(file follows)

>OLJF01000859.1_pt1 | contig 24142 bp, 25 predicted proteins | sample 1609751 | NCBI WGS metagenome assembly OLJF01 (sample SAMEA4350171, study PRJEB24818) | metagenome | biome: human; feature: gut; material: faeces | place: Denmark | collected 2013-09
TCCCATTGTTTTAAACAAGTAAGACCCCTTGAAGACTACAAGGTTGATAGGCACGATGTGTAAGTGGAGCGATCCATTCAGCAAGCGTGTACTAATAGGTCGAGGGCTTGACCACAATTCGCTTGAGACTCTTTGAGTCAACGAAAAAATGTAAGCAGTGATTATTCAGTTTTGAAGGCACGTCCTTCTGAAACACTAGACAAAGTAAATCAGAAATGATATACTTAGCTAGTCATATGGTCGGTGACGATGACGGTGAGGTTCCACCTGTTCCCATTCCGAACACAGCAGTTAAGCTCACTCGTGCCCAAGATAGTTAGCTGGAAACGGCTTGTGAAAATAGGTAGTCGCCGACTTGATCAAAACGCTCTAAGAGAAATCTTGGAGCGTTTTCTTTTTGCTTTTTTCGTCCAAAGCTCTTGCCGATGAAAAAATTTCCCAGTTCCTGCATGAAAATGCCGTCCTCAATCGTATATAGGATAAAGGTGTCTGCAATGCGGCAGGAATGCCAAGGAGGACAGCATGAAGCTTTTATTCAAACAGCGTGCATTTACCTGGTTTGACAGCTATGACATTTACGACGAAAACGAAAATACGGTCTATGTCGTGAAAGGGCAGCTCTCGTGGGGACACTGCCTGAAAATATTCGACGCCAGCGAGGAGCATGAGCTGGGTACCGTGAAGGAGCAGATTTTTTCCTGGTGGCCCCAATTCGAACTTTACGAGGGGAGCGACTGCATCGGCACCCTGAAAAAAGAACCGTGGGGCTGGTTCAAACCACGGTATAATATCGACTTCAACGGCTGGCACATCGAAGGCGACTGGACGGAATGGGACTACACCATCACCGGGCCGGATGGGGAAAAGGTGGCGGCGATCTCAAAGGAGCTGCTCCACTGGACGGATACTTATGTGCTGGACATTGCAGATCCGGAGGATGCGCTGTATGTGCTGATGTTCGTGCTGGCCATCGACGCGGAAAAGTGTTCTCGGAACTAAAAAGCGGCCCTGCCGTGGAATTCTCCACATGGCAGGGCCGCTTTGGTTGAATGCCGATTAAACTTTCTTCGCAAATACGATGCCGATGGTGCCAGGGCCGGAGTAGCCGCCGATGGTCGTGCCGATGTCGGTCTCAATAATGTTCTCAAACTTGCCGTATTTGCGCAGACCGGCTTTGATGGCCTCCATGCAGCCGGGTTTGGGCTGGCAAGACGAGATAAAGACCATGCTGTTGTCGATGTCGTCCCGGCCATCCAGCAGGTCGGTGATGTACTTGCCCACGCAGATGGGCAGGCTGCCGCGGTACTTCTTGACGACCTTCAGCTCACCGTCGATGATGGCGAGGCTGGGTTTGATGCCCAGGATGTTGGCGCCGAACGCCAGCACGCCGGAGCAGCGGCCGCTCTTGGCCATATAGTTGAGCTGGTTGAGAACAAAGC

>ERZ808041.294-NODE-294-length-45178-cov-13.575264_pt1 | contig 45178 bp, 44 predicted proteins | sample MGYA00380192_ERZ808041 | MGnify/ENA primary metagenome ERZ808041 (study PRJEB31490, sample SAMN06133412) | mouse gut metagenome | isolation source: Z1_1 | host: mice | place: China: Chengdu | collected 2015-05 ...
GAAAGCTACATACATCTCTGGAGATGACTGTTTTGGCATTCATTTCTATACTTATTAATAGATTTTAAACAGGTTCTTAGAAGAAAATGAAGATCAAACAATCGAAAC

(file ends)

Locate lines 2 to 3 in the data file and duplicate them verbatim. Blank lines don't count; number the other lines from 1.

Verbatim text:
TCCCATTGTTTTAAACAAGTAAGACCCCTTGAAGACTACAAGGTTGATAGGCACGATGTGTAAGTGGAGCGATCCATTCAGCAAGCGTGTACTAATAGGTCGAGGGCTTGACCACAATTCGCTTGAGACTCTTTGAGTCAACGAAAAAATGTAAGCAGTGATTATTCAGTTTTGAAGGCACGTCCTTCTGAAACACTAGACAAAGTAAATCAGAAATGATATACTTAGCTAGTCATATGGTCGGTGACGATGACGGTGAGGTTCCACCTGTTCCCATTCCGAACACAGCAGTTAAGCTCACTCGTGCCCAAGATAGTTAGCTGGAAACGGCTTGTGAAAATAGGTAGTCGCCGACTTGATCAAAACGCTCTAAGAGAAATCTTGGAGCGTTTTCTTTTTGCTTTTTTCGTCCAAAGCTCTTGCCGATGAAAAAATTTCCCAGTTCCTGCATGAAAATGCCGTCCTCAATCGTATATAGGATAAAGGTGTCTGCAATGCGGCAGGAATGCCAAGGAGGACAGCATGAAGCTTTTATTCAAACAGCGTGCATTTACCTGGTTTGACAGCTATGACATTTACGACGAAAACGAAAATACGGTCTATGTCGTGAAAGGGCAGCTCTCGTGGGGACACTGCCTGAAAATATTCGACGCCAGCGAGGAGCATGAGCTGGGTACCGTGAAGGAGCAGATTTTTTCCTGGTGGCCCCAATTCGAACTTTACGAGGGGAGCGACTGCATCGGCACCCTGAAAAAAGAACCGTGGGGCTGGTTCAAACCACGGTATAATATCGACTTCAACGGCTGGCACATCGAAGGCGACTGGACGGAATGGGACTACACCATCACCGGGCCGGATGGGGAAAAGGTGGCGGCGATCTCAAAGGAGCTGCTCCACTGGACGGATACTTATGTGCTGGACATTGCAGATCCGGAGGATGCGCTGTATGTGCTGATGTTCGTGCTGGCCATCGACGCGGAAAAGTGTTCTCGGAACTAAAAAGCGGCCCTGCCGTGGAATTCTCCACATGGCAGGGCCGCTTTGGTTGAATGCCGATTAAACTTTCTTCGCAAATACGATGCCGATGGTGCCAGGGCCGGAGTAGCCGCCGATGGTCGTGCCGATGTCGGTCTCAATAATGTTCTCAAACTTGCCGTATTTGCGCAGACCGGCTTTGATGGCCTCCATGCAGCCGGGTTTGGGCTGGCAAGACGAGATAAAGACCATGCTGTTGTCGATGTCGTCCCGGCCATCCAGCAGGTCGGTGATGTACTTGCCCACGCAGATGGGCAGGCTGCCGCGGTACTTCTTGACGACCTTCAGCTCACCGTCGATGATGGCGAGGCTGGGTTTGATGCCCAGGATGTTGGCGCCGAACGCCAGCACGCCGGAGCAGCGGCCGCTCTTGGCCATATAGTTGAGCTGGTTGAGAACAAAGC

>ERZ808041.294-NODE-294-length-45178-cov-13.575264_pt1 | contig 45178 bp, 44 predicted proteins | sample MGYA00380192_ERZ808041 | MGnify/ENA primary metagenome ERZ808041 (study PRJEB31490, sample SAMN06133412) | mouse gut metagenome | isolation source: Z1_1 | host: mice | place: China: Chengdu | collected 2015-05 ...